​ Affordability is also one of the key properties of monofilament fishing line. Because the cost is modest compared to other line types, an angler can easily afford to load a lot of different reels which is one of the biggest reasons trollers who routinely fish with a bunch of lines often favor monofilament.

​ All of these features are good, but not all nylon monofilaments are created equal. Some monofilaments feature a hard exterior that creates a more abrasion resistant line and also a line that is best suited to baitcasting and level wind style reels. The body or memory on these lines make them a poor choice for use on spinning reels. Berkley XT (extra tough) is a good example of a monofilament that is stiffer and features a lot of memory.

​ Other monofilaments are formulated to be softer and feature less memory. Berkley XL (extra limp) would be a good example of a line that features less memory.

​ So of these two categories of nylon monofilament, which is the better choice for trolling? That depends. Most anglers would opt for a stiffer and tougher line such as a 10 pound test XT for trolling. Some trollers prefer a softer line with more stretch such as Berkley XL because the line is more forgiving, especially with powerful fish that are thrashing wildly at the boat.

​ By bumping up to a 14 pound test Berkley XL line, many feel they have the best of both worlds, including a higher break strength than a 10 pound line, but a line diameter similar or the same as many 10 pound lines.


​Truth be told, not many anglers could simply look at two lines and tell if one is a monofilament and the other a co-polymer. The chemical formulas of these two different line types are similar, but co-polymers tend to be thinner, stronger, offer more abrasion resistant and also better handling characteristics.

​It could be said that co-polymer lines are like monofilament on steroids and that would not be far from the truth. The primary down side to co-polymer lines is cost. Compared to monofilaments, the typical co-polymer is going to cost 40% or even 50% more money.

​ Co-polymers are popular with a lot of trollers because they tend to be tougher and more abrasion resistant than monofilaments. Guys who troll using planer boards will notice this immediately because putting a planer board on and taking it off the line at the same spot over and over again will soon cause damage to monofilament lines. Co-Polymer lines like Maxima Ultra Green, P-Line CXX and Sunline SuperNatural are good trolling lines that tend to have much greater abrasion resistance than garden variety monofilaments.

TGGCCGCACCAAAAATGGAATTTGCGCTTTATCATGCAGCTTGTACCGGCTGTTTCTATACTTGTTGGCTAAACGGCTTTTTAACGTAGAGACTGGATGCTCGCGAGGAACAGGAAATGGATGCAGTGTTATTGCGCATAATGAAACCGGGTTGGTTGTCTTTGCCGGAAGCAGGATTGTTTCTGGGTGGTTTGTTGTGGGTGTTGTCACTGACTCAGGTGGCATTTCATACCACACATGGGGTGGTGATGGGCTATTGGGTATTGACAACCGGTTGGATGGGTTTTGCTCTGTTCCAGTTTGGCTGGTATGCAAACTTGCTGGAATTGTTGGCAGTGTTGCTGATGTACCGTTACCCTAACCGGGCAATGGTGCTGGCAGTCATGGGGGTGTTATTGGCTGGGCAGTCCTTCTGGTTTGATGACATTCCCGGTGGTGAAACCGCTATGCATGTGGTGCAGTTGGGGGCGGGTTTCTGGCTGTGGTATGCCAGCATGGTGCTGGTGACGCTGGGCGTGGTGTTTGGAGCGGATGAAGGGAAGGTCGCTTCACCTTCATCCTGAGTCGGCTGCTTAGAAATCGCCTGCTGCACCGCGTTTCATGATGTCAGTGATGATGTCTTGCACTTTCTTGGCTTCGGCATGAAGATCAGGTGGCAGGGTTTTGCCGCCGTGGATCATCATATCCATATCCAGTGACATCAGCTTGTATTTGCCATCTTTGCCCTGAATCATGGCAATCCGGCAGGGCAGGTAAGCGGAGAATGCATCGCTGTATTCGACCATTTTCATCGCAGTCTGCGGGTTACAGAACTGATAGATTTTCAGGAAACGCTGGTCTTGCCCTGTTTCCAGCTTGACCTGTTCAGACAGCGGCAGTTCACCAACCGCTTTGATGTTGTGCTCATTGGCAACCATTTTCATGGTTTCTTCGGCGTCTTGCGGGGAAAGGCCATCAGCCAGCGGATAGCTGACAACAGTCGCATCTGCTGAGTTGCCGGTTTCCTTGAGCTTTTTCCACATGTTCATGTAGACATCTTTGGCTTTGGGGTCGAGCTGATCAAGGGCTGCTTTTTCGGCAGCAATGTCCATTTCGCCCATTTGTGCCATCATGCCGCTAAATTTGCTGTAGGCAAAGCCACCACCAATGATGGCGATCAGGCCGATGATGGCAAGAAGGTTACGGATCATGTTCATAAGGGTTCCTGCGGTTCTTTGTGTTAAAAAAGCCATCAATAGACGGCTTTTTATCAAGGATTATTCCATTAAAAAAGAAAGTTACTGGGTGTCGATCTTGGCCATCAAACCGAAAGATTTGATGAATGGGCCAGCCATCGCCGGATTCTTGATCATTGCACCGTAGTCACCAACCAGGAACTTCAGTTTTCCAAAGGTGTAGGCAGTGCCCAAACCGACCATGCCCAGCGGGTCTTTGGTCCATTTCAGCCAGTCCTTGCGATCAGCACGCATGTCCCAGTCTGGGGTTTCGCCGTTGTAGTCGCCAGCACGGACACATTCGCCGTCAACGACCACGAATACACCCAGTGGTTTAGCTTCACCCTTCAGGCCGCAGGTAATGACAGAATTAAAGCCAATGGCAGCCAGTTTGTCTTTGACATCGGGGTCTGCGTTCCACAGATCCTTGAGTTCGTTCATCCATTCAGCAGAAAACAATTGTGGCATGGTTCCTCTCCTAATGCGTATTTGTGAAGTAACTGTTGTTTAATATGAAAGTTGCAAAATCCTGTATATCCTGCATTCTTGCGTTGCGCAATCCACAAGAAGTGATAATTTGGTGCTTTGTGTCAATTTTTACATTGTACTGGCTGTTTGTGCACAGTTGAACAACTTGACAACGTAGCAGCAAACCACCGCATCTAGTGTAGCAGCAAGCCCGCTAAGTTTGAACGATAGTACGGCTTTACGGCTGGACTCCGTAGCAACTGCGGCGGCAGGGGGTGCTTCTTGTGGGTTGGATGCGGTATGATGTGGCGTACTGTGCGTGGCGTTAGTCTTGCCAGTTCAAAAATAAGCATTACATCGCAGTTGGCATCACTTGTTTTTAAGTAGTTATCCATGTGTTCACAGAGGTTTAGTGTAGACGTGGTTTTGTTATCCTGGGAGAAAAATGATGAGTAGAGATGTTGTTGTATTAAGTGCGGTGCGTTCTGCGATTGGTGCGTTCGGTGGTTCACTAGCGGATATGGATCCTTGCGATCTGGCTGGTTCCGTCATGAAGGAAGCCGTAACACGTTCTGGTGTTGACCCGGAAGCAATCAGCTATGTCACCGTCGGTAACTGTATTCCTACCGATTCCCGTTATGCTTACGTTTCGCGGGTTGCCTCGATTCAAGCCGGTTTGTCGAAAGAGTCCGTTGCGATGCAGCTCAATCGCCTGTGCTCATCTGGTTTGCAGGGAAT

​ The introduction of fluorocarbon line has given trollers yet another viable option. Fluorocarbon line is very difficult to see in the water, making it a nearly invisible connection between line and lure. Fluorocarbon line is also much more abrasion resistant than monofilament line and also co-polymer lines, which makes it a good choice for fishing cover or when pinch pad style line releases are involved.

​ Most fluorocarbon lines also have less stretch than associated with nylon monofilament or co-polymer lines. Less stretch translates into better hook setting power. Many anglers are convinced that trolling with fluorocarbon line helps them hook and land more fish. This is debatable because as fluorocarbon gets wet, it has more stretch than when dry.

​ Anglers also believe that because fluorocarbon line absorbs water, that it sinks and allows crankbaits to dive deeper. Actually, this isn’t true. Fluorocarbon lines are more “neutral buoyant” than fast sinking and in the real world of trolling they don’t allow baits to achieve greater diving depths.

​ The down side of fluorocarbon lines is again the cost. Fluorocarbon costs even more than co-polymer lines making it cost prohibitive for some anglers. Also, when fluorocarbon is nicked or damaged, it’s more likely to fail than monofilament or co-polymers that have a little more stretch and forgiveness. The benefits of fluorocarbon favor using this line as a leader material instead of as a main line for most trolling situations.


​ Both fused and braided super lines have carved an important niche in the trolling world. More and more anglers feel that the thin diameter of super lines and the low stretch characteristics make them the perfect trolling line.

​ Without question thinner lines allow lures to dive deeper and that feature is an advantage in many trolling situations. The low stretch characteristics of super lines helps hooks to penetrate deeper, but that is not always an advantage. Sometimes the lack of stretch in super lines literally tears hooks free from tissue allowing fish to escape in the process.